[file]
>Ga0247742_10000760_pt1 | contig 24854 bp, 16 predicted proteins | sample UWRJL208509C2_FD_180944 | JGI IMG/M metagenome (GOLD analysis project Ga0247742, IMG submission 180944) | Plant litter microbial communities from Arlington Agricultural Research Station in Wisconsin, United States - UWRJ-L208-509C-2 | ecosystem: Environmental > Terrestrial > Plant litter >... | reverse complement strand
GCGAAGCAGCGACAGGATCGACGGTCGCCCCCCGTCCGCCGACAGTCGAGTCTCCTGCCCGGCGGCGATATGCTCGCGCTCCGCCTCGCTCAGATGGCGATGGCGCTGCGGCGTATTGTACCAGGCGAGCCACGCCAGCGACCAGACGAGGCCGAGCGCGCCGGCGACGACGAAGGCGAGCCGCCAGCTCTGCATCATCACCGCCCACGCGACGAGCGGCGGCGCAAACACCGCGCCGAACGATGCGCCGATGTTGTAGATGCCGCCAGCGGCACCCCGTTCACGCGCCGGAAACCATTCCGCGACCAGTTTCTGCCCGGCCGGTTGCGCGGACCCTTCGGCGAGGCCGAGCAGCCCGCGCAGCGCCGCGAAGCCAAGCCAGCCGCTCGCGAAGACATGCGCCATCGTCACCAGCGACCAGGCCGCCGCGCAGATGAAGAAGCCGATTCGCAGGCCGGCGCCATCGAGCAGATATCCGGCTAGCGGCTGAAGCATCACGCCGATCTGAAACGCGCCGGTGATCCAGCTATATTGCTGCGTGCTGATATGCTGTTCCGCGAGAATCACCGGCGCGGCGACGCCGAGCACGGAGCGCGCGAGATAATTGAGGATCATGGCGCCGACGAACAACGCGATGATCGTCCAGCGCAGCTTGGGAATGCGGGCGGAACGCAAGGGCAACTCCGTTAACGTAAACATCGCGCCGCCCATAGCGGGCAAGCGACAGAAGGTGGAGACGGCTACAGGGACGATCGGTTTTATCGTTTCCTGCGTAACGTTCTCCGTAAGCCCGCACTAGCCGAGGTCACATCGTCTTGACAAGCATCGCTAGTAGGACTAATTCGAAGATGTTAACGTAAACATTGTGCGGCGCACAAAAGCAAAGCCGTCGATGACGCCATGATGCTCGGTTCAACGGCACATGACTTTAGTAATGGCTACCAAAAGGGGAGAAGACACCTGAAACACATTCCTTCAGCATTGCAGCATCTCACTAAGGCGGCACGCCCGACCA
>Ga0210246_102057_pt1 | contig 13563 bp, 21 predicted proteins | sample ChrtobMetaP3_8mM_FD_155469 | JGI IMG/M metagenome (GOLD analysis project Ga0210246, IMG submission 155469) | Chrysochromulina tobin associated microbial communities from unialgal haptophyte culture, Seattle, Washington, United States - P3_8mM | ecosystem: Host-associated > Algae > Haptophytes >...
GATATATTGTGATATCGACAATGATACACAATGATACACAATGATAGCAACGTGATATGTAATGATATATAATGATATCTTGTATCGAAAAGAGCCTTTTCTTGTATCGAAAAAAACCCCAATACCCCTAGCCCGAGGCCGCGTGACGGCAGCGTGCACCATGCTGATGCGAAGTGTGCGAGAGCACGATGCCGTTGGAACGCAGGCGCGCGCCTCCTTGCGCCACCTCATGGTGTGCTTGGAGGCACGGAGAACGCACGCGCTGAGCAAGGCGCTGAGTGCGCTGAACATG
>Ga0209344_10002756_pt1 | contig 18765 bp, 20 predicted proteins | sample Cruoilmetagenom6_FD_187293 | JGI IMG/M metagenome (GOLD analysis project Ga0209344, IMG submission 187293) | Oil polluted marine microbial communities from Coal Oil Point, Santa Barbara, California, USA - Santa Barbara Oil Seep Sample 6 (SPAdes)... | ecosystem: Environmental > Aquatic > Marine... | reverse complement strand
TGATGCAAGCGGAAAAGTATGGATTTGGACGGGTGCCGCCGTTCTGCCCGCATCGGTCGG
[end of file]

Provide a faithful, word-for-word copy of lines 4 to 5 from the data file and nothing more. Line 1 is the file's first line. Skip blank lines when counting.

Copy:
GATATATTGTGATATCGACAATGATACACAATGATACACAATGATAGCAACGTGATATGTAATGATATATAATGATATCTTGTATCGAAAAGAGCCTTTTCTTGTATCGAAAAAAACCCCAATACCCCTAGCCCGAGGCCGCGTGACGGCAGCGTGCACCATGCTGATGCGAAGTGTGCGAGAGCACGATGCCGTTGGAACGCAGGCGCGCGCCTCCTTGCGCCACCTCATGGTGTGCTTGGAGGCACGGAGAACGCACGCGCTGAGCAAGGCGCTGAGTGCGCTGAACATG
>Ga0209344_10002756_pt1 | contig 18765 bp, 20 predicted proteins | sample Cruoilmetagenom6_FD_187293 | JGI IMG/M metagenome (GOLD analysis project Ga0209344, IMG submission 187293) | Oil polluted marine microbial communities from Coal Oil Point, Santa Barbara, California, USA - Santa Barbara Oil Seep Sample 6 (SPAdes)... | ecosystem: Environmental > Aquatic > Marine... | reverse complement strand